Machine learning (ML) algorithms allow computers to define and apply rules that were not explicitly described by the developer.

There are quite a few articles dedicated to machine learning algorithms. This is an attempt at a “helicopter view” description of how these algorithms are applied in different business areas. This list is not an exhaustive list of courses.

The first point is that ML algorithms can help people find patterns or dependencies that are not visible to a human.

Numerical forecasting seems to be the best known area here. For a long time, computers were actively used to predict the behavior of financial markets. Most of the models were developed before the 1980s, when financial markets had access to sufficient computing power. These technologies later spread to other industries. Since computing power is cheap now, it can be used even by small businesses for all kinds of forecasting, such as traffic (people, cars, users), sales forecasts, and more.

Anomaly detection algorithms help people to scan through a lot of data and identify which cases need to be checked as anomalies. In finance they can identify fraudulent transactions. In infrastructure monitoring, they allow problems to be identified before they affect the business. It is used in manufacturing quality control.

The main idea here is that you should not describe every type of anomaly. It gives a large list of different known cases (a learning set) to the system and the system uses it to identify anomalies.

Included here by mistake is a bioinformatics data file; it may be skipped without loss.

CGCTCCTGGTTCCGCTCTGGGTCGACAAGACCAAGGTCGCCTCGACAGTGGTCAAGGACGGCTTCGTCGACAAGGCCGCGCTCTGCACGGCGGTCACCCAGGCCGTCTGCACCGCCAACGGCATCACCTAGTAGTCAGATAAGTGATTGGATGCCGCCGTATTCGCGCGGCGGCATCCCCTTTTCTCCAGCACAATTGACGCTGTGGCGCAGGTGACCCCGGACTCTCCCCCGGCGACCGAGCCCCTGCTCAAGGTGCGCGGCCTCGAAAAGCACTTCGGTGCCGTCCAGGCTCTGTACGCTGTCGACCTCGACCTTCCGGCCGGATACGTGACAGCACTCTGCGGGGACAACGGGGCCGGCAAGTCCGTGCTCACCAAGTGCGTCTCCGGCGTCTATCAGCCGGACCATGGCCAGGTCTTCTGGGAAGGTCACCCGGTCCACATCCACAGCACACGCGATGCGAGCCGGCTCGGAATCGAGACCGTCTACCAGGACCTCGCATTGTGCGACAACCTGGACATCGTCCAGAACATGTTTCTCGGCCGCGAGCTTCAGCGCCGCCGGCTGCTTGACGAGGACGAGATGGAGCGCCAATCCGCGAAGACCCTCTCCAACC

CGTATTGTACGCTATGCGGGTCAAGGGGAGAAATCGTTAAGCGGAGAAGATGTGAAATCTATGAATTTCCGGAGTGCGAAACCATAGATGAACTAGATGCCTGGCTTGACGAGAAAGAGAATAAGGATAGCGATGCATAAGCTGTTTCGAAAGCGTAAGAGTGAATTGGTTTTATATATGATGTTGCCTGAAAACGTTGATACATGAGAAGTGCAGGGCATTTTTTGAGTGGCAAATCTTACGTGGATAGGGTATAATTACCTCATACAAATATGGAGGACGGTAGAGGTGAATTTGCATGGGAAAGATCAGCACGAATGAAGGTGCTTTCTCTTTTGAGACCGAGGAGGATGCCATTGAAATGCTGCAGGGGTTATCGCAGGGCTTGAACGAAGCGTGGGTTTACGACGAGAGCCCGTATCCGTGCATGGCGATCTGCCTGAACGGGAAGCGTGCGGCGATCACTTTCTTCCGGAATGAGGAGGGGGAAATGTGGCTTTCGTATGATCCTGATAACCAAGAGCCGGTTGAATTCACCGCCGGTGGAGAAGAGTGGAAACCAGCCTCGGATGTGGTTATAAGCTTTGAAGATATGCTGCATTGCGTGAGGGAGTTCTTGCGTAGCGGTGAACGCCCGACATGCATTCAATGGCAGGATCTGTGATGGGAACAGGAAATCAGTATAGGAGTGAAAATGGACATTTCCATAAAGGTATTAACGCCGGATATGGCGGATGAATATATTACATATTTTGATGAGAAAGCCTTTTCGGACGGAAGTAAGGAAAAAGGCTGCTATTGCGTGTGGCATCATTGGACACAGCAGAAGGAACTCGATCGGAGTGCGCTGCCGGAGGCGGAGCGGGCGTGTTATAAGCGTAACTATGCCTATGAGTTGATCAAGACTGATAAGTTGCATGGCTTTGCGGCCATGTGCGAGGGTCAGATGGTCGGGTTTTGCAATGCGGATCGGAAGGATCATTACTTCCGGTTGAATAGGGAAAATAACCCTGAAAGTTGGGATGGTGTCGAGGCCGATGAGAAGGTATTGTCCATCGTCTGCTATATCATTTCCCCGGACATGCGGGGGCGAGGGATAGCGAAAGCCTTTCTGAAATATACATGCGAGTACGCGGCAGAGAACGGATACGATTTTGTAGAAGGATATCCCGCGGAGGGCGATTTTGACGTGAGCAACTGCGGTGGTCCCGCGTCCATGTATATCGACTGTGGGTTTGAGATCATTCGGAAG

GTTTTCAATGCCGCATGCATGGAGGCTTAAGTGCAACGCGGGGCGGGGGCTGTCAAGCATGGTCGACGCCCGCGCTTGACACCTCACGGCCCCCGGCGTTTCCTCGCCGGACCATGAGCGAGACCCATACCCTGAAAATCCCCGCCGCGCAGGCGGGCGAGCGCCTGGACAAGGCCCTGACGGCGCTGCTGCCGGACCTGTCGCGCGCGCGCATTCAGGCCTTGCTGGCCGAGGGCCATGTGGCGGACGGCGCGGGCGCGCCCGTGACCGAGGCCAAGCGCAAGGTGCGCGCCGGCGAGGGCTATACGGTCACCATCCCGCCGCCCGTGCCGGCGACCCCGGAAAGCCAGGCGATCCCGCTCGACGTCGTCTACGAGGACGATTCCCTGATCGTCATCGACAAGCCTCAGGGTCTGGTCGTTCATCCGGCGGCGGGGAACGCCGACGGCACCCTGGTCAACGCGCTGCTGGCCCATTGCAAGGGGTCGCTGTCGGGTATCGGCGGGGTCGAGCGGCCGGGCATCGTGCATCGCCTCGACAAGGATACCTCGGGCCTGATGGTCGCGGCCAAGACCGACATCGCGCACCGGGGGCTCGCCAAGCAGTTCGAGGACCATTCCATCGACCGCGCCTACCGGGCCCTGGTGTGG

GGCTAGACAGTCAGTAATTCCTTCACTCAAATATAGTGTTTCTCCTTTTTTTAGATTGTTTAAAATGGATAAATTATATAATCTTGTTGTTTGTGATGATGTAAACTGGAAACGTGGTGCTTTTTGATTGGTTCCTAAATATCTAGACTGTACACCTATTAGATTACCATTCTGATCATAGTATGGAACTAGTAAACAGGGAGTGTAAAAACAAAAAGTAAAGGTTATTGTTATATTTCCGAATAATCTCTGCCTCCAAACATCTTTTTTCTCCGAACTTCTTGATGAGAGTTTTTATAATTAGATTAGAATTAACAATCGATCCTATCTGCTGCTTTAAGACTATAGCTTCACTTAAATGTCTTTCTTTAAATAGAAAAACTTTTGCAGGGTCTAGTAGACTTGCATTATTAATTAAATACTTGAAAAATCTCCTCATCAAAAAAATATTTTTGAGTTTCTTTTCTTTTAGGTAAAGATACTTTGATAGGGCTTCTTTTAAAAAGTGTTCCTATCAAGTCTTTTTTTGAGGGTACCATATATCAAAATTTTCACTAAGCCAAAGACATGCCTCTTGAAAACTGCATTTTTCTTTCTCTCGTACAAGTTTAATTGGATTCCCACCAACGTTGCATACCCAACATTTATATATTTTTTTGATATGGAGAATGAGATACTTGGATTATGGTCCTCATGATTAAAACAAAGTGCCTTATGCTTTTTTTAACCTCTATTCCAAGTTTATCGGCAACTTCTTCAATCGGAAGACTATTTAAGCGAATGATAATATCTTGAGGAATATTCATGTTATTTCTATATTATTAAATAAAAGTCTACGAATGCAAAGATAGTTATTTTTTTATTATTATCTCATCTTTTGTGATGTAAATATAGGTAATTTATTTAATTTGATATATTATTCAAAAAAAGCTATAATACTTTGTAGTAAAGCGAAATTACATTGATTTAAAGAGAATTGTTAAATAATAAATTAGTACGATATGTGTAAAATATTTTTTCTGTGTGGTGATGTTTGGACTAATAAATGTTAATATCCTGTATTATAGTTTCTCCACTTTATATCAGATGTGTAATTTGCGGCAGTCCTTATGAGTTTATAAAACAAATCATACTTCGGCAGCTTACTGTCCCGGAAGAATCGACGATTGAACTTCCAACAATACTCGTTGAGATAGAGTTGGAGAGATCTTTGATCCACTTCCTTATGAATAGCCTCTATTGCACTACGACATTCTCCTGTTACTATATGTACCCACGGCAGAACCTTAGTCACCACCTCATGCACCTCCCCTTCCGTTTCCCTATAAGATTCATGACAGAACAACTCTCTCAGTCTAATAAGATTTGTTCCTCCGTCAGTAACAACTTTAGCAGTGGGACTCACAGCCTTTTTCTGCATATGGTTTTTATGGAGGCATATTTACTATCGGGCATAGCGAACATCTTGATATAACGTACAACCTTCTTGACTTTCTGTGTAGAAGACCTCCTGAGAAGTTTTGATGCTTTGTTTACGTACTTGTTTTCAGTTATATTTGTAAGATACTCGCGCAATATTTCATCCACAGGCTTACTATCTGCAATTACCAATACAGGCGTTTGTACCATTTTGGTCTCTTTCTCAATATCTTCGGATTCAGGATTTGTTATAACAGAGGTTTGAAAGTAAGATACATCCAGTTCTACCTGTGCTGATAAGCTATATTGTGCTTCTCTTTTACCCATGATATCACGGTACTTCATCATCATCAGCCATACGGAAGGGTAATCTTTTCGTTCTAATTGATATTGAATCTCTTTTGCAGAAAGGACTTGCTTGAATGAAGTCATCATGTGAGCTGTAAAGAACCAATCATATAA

Object clustering algorithms allow a large amount of data to be clustered using a wide range of meaningful criteria. A man cannot operate efficiently with more than a few hundred objects with many parameters. The machine can do more efficient clustering, for example, for customer/prospect qualification, product list segmentation, customer service case classification, etc.

Recommendations/preferences/behavior prediction algorithms give us the opportunity to be more efficient in interacting with customers or users by offering them exactly what they need, even if they haven’t thought of it before. Recommender systems work really poorly on most services now, but this sector will improve rapidly very soon.

The second point is that machine learning algorithms can replace people. The system analyzes people’s actions, creates rules based on this information (that is, learns from people), and applies these rules by acting instead of people.

First of all, it is about all types of standard decision making. There are many activities that require standard actions in standard situations. People make some “standard decisions” and escalate cases that are not standard. There’s no reason machines can’t do that: document processing, cold calling, accounting, front-line customer support, etc.

And again, the main feature here is that ML does not require an explicit rule definition. It “learns” from the cases, which are already solved by people in their work, and makes the learning process cheaper. Such systems will save business owners a lot of money, but many people will lose their jobs.

Another fruitful area is all kinds of web scraping/data harvesting. Google knows a lot. But when you need to get aggregated structured information from the web, you still need to entice a human to do it (and there’s a good chance the result won’t be really great). The aggregation, structuring and cross-validation of information, based on your preferences and requirements, will be automated thanks to ML. The qualitative analysis of the information will continue to be carried out by people.

Ultimately, all of these approaches can be used in almost any industry. We should take this into account when predicting the future of some markets and of our society in general.